How DC Loses with Greg Rucka’s Departure

Batwoman in Detective Comics
Yesterday at WonderCon, writer Greg Rucka announced he’s off Batwoman and finished at DC Comics. As a big fan of Rucka’s work and someone who’s particularly in love with his Batwoman run, I’m incredibly sad. Rucka will, of course, keep producing comics under his label Oni Press, as well as continuing to write novels.

While I won’t speculate on what went on behind closed doors between Rucka and DC Comics, I do know this: DC has lost a great talent. When I look at my own DC-reading, Rucka’s really the writer who made me read more DC Comics. With the exception of Batman: The Animated Series, a cartoon not book, I’ve always been more of a Marvel fan. Not due to any brand loyalty or rivalry or something equally ridiculous as pumped by marketers. But in that many ways, I’ve consistently found Marvel Comics more accessible story-and-continuity wise and my buy patterns reflect that. When I look at my DC Comics shelves, 40% of my DC Comics were penned by Greg Rucka. I won’t deny that I’m an author follower when it comes to my reading choices — probably a byproduct of my Creative Writing degree.

The biggest loss to DC Comics is the way Rucka made 70+ years of comic book continuity accessible to everyone. I started off reading Gotham Central by Rucka and Ed Brubaker. In Gotham Central, the themes and tone I’d so enjoyed in the children’s cartoon were actualized into an adult comic. Like the brilliance of the cartoon, I didn’t have to know Batman’s entire history. I didn’t have to know every villain or every character’s origin. Rucka and Brubaker brought individual characters to life and explored their stories, which is how both new and old readers got to know those characters. In this title, Rucka wrote the storyline “Half a Life” the best coming out story I’ve ever read — and I’ve read far too many — which featured Renee Montoya. Interestingly enough, Renee originally appeared in the cartoon, but was brought over, like Harley Quinn, to the main comic continuity. Rucka gave me and other readers a favorite character.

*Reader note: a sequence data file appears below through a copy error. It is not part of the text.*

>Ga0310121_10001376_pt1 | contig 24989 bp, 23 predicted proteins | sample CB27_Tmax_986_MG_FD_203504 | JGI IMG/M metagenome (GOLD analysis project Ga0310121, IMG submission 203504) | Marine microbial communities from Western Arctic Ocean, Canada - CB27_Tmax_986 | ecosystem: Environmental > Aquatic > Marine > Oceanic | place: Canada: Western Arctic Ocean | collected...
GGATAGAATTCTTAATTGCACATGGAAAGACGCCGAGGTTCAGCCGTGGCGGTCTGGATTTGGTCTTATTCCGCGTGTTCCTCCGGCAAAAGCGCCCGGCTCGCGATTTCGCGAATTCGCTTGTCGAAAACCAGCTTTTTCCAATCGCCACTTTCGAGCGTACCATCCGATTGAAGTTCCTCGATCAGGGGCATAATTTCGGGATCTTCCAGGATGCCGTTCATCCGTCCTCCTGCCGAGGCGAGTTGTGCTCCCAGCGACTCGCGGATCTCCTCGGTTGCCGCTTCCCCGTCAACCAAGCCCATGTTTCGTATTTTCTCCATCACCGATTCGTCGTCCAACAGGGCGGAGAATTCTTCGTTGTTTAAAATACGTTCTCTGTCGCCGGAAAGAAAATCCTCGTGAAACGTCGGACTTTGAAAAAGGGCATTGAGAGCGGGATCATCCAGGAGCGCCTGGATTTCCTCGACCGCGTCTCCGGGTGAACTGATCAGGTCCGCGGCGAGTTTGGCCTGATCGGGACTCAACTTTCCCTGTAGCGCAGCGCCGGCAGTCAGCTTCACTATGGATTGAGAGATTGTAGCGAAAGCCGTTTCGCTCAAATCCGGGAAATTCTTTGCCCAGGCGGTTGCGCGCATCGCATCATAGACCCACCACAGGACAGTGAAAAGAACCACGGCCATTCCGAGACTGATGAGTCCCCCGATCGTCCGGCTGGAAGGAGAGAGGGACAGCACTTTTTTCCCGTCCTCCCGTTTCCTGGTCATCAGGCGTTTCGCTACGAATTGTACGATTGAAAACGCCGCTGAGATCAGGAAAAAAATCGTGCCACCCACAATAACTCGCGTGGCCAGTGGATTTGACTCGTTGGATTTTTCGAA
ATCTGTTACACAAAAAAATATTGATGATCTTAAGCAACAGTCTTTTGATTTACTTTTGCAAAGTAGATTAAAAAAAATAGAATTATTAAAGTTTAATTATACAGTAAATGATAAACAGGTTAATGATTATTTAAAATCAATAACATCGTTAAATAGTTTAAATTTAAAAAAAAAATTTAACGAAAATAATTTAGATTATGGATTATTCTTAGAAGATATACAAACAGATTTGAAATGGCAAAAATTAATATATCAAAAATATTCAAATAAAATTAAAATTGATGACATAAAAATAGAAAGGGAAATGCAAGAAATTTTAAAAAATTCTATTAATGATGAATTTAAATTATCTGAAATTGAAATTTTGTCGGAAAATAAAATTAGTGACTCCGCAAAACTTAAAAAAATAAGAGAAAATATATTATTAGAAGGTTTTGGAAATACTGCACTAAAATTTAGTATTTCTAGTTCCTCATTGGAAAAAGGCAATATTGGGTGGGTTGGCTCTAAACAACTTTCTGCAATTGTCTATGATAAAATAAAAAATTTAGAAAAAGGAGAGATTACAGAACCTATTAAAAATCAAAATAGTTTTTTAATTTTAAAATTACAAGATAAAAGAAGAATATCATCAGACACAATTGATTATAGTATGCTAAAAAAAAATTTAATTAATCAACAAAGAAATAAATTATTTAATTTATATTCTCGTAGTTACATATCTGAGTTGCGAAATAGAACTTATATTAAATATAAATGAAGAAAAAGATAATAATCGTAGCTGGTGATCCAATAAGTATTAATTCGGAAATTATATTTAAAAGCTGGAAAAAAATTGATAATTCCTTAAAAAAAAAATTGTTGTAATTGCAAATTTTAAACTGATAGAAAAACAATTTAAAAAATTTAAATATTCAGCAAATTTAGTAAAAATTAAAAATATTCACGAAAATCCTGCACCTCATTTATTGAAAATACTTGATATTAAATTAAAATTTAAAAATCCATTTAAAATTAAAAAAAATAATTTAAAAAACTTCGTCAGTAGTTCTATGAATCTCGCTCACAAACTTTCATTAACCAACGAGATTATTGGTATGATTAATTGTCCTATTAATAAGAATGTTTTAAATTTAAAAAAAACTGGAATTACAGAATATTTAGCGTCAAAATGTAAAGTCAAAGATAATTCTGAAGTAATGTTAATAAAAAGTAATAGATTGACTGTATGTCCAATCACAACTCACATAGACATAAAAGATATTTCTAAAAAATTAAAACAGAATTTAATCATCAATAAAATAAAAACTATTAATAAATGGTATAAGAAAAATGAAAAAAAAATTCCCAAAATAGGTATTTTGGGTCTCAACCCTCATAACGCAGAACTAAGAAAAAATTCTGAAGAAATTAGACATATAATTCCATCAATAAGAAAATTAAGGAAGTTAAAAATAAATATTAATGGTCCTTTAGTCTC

Then years down the road, Rucka created Kate Kane, the new Batwoman and ex-girlfriend of Renee. Kate came onto the scene with a ton of press surrounding her being a lesbian. DC got another diversity notch on its belt, but even better, they got an amazing character created and shaped by Rucka. With artist J.H. Williams III, Rucka took Kate center stage in Detective Comics, the longest continually running America comic book, and they put out what I consider to be one of best comic book runs of all time. And I’m nothing if not a bitchy, snobby reviewer. But then, for whatever reason, DC editorial changed their minds and pulled Kate out of the book early. There was an announcement about a solo Batwoman title with Rucka and Williams, but that’s currently not happening.

What the hell, DC? You really lost.

The second major loss I see for DC is the presence of Rucka as a thoughtful writer on panels and in the press. Last month at Emerald City Comic Con 2010, Rucka was suspiciously missing from the DC panel. I blogged about some of the atrocious shit coming out of Senior Story Editor Ian Sattler’s mouth in relation to the treatment of Lian Harper in Blackest Night and women-in-comics in general and how the panel clearly missed the presence of the-token-woman-in-residence Gail Simone, who’d canceled at the last minute. (Simone, her writing takes up another 20% of my DC Comics.)

Looking again, Rucka’s presence was also missed. Missed in that he’s thoughtful to women and women characters. Missed because in every other DC panel I’ve sat witness to either he or Simone or both of them are the ones to answer questions about women characters. Instead, this panel had Sattler and his boy’s club rhetoric and James Robinson’s unapologetic inability to write women characters, except as motivation for men. Good thing no one asked Geoff Johns why the Star Sapphires still wear less clothing than strippers. I don’t think I’ve witnessed such sloppy, offensive answers since San Diego Comic Con 2007 and to keep things even, that was a Marvel panel.